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For over a decade, Jason Fried and David Heinemeier Hansson (known online as DHH) have
turned conventional business wisdom on its head. In their bestselling book Rework
they share some surprising lessons they have learned while growing Basecamp
to a $100-billion company - from bootstrapping to growing slowly, embracing constraints,
saying no to good ideas and asking better questions.
Based on: Rework: Change The Way You Work Forever
Grow slowly or not at all. Build half a product. Say no to meetings. Go to sleep. Underdo your competitors. What we think of as best practices or just the way the real world works is often nothing more than received wisdom that doesn’t hold up empirically. The way Jason and David put it, Our company fails the real world test in all kinds of ways.
Unlike many other tech companies, Basecamp don’t hustle to be hot, but aim instead to be timeless. They don’t strive to be the next big thing, but try instead to figure out how to be the thing that never goes out of fashion. They don’t look at their competitors and ask how can we beat them; they look instead at their users and ask what do they need that won’t change.
To achieve big things, you need to think small. Do just one thing at a time but do it exceptionally well. Indeed, think even smaller than that. Cut your ambition in half, Jason and David say. You are better off with an ass-kicking half than a half-assed whole.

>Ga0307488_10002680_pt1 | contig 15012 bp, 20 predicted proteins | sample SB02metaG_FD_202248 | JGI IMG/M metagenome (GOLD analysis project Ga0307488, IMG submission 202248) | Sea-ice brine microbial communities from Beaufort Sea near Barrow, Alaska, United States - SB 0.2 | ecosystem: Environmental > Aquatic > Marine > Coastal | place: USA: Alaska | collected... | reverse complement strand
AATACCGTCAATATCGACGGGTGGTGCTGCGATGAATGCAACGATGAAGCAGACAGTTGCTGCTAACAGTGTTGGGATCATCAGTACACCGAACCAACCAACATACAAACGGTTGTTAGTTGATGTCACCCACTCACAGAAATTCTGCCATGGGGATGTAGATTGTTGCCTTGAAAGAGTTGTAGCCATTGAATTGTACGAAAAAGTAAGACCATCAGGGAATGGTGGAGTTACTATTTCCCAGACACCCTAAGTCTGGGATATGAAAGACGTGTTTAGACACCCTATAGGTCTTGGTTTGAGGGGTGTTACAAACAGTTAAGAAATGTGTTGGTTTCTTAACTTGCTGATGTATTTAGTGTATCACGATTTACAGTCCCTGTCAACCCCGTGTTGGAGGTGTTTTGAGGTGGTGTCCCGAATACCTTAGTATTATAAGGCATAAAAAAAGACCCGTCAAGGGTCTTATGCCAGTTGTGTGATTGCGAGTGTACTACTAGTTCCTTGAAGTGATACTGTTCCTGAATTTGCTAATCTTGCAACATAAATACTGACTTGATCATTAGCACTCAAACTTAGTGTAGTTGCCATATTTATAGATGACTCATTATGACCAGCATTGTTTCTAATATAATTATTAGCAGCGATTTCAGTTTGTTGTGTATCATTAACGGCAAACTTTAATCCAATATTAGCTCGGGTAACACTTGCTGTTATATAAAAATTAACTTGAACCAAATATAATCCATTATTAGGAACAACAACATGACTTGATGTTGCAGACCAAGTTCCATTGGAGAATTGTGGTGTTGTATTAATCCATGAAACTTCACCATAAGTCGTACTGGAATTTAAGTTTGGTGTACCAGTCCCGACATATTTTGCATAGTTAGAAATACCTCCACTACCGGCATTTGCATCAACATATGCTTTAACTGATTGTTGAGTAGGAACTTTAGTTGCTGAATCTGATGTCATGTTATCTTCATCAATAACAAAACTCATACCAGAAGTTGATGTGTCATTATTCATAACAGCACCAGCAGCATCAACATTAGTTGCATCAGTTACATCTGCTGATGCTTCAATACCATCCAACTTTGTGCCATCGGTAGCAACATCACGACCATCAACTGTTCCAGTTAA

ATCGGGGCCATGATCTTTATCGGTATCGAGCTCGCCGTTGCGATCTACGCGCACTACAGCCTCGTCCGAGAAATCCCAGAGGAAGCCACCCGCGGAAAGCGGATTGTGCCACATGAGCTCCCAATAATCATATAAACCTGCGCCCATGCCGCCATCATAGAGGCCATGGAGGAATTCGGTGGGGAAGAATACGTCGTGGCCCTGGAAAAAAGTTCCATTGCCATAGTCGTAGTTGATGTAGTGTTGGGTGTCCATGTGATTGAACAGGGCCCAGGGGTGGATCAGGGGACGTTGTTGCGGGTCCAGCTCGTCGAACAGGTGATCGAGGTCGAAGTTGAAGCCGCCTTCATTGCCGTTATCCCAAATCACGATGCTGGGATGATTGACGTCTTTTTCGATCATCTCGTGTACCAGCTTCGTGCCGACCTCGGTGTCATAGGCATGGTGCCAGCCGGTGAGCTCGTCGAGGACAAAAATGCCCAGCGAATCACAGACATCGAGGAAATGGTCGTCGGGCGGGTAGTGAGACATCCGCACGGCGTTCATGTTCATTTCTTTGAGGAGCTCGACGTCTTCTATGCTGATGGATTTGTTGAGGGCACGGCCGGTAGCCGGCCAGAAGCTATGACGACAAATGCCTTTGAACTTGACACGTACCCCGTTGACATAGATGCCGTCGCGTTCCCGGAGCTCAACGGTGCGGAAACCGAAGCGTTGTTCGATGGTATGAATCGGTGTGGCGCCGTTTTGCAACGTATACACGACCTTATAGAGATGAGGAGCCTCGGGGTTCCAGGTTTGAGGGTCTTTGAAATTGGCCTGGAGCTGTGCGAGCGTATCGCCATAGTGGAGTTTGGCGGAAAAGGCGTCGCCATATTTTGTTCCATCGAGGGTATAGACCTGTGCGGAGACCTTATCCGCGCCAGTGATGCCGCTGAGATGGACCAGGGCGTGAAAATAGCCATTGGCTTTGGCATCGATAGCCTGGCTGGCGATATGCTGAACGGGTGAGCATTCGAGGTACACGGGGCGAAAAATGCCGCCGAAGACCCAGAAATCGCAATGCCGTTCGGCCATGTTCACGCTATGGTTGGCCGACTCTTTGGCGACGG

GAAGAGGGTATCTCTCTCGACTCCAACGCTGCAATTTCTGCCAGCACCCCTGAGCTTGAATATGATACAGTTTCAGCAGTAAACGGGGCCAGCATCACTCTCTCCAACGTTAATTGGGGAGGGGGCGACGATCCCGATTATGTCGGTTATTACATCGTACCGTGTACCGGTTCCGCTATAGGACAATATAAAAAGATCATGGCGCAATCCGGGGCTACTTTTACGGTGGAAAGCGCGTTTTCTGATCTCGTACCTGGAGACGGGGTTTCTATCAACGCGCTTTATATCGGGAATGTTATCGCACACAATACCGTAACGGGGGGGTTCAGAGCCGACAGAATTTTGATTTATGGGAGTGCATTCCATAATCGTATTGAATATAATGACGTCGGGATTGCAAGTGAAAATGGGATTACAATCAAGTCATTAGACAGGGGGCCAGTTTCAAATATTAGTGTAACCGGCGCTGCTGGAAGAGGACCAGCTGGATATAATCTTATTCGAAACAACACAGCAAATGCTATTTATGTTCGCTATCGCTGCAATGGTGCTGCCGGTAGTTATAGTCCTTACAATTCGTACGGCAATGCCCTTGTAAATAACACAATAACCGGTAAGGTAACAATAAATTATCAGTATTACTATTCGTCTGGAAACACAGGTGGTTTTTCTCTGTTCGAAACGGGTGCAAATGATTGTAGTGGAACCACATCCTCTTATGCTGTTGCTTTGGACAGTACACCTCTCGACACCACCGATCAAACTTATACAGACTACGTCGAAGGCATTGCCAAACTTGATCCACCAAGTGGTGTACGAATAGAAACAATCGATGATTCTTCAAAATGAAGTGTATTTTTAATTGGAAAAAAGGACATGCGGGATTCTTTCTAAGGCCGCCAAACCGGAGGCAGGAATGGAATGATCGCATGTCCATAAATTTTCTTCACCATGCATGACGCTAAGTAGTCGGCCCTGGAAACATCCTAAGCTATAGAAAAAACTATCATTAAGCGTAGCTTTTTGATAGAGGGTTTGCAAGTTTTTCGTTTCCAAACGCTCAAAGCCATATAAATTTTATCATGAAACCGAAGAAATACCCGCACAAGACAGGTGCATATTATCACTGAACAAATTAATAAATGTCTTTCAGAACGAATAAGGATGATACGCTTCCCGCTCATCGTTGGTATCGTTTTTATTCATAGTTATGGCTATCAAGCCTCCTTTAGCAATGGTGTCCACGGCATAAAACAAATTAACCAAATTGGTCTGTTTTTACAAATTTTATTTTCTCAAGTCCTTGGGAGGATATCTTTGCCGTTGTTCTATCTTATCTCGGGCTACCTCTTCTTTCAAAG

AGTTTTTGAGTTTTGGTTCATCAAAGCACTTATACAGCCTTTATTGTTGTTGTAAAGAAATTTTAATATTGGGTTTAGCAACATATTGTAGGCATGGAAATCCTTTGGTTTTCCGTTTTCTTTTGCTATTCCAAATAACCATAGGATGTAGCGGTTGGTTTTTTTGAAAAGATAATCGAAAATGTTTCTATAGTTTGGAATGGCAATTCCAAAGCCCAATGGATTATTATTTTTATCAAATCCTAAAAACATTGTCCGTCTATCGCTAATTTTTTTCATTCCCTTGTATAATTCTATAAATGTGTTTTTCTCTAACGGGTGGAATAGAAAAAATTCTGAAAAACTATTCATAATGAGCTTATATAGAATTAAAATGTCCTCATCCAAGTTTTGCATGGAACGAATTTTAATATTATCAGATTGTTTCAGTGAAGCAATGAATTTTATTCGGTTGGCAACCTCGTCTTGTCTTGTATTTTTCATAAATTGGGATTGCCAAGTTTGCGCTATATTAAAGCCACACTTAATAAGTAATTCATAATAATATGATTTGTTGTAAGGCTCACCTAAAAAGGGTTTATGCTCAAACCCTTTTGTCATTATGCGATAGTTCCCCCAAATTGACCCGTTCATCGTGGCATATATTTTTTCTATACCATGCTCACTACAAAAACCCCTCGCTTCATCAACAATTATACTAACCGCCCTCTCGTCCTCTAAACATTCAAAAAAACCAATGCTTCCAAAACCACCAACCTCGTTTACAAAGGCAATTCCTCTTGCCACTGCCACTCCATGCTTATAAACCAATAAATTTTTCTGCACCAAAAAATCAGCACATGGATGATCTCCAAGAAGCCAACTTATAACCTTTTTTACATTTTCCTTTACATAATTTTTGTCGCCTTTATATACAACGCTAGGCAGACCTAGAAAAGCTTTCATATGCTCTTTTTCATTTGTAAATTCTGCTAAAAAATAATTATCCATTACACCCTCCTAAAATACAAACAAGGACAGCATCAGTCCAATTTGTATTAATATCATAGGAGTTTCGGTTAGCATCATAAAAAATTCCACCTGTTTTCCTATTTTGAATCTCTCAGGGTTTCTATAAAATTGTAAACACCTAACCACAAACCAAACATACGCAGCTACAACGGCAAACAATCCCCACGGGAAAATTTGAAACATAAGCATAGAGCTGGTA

Adding more features is a form of trying to please as many people as you can. But to really please one person, you’d have to piss another one off and so any attempt to meet different needs all at once ends up diluting the experience for everybody. In fact, if no one is upset about your product, it’s likely not because everyone loves it, but because it’s too boring to be worth the attention.
The way to build something your users actually care about is to act as a curator of their experience. Curators - from those who arrange gallery collections to chefs in great restaurants - think just as much about what they need to remove from the design as about what they need to add to it. Good design is like good taste: it’s largely defined by the omission of the unnecessary. Extraneous detail doesn’t enhance, it detracts from the desired effect. Basecamp is both praised and criticized for its minimal design, but it’s more a matter of essentialism than minimalism. True, its features are few but not merely few; they are, instead, as few as necessary.